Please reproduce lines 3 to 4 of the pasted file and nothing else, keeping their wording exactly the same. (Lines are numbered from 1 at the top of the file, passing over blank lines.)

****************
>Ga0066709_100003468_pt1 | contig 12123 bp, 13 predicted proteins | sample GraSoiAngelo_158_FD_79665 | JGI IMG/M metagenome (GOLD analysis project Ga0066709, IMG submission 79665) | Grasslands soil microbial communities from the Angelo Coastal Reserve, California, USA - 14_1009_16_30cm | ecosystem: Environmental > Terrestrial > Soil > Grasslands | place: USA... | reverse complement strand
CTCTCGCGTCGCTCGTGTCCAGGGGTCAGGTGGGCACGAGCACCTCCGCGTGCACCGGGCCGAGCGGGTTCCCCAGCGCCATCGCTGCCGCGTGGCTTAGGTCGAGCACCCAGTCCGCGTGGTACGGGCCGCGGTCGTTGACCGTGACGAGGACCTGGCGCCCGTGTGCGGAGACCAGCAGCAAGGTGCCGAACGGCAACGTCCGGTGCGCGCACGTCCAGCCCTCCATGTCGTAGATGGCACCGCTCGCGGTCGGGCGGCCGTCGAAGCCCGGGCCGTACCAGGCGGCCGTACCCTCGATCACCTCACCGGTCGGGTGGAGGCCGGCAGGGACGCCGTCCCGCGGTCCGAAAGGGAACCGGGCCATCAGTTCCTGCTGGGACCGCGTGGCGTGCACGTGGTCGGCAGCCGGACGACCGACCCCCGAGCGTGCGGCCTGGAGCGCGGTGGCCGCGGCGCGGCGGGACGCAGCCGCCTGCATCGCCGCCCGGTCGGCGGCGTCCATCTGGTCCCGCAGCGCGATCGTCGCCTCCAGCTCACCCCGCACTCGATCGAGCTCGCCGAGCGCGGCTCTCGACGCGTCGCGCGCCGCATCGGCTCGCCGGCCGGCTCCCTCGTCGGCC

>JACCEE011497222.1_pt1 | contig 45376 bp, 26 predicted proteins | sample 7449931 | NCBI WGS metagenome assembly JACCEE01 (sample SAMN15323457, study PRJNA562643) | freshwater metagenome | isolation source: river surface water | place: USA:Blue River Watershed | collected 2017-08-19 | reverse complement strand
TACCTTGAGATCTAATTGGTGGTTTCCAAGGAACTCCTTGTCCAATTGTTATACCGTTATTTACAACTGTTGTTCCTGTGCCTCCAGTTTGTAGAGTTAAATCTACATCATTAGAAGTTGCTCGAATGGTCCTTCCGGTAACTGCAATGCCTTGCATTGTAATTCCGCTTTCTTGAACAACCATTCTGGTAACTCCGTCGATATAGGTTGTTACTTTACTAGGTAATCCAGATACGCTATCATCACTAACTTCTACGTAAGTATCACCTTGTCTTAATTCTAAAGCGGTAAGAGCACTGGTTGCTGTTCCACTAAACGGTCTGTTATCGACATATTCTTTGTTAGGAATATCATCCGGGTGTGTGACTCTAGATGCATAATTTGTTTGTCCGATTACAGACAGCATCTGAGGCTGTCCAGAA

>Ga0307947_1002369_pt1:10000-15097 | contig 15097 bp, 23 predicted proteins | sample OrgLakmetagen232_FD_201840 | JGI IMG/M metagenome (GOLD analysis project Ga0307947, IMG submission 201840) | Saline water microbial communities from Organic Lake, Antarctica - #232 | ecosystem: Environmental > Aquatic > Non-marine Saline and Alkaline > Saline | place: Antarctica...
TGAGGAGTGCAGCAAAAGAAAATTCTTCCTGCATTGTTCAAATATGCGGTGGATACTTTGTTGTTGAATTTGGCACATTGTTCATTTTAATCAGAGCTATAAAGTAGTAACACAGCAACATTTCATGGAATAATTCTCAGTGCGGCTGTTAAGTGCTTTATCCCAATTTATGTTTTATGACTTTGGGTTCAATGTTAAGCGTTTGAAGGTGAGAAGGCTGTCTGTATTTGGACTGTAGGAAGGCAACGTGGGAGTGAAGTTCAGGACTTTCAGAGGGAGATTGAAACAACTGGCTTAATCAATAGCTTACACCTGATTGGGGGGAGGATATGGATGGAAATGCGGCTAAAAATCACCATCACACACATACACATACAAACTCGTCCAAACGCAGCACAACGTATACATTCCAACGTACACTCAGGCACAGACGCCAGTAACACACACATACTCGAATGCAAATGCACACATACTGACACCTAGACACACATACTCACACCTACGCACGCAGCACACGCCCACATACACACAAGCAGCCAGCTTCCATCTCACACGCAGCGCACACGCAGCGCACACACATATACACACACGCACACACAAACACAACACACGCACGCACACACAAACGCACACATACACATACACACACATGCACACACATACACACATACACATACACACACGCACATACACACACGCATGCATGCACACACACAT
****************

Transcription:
>JACCEE011497222.1_pt1 | contig 45376 bp, 26 predicted proteins | sample 7449931 | NCBI WGS metagenome assembly JACCEE01 (sample SAMN15323457, study PRJNA562643) | freshwater metagenome | isolation source: river surface water | place: USA:Blue River Watershed | collected 2017-08-19 | reverse complement strand
TACCTTGAGATCTAATTGGTGGTTTCCAAGGAACTCCTTGTCCAATTGTTATACCGTTATTTACAACTGTTGTTCCTGTGCCTCCAGTTTGTAGAGTTAAATCTACATCATTAGAAGTTGCTCGAATGGTCCTTCCGGTAACTGCAATGCCTTGCATTGTAATTCCGCTTTCTTGAACAACCATTCTGGTAACTCCGTCGATATAGGTTGTTACTTTACTAGGTAATCCAGATACGCTATCATCACTAACTTCTACGTAAGTATCACCTTGTCTTAATTCTAAAGCGGTAAGAGCACTGGTTGCTGTTCCACTAAACGGTCTGTTATCGACATATTCTTTGTTAGGAATATCATCCGGGTGTGTGACTCTAGATGCATAATTTGTTTGTCCGATTACAGACAGCATCTGAGGCTGTCCAGAA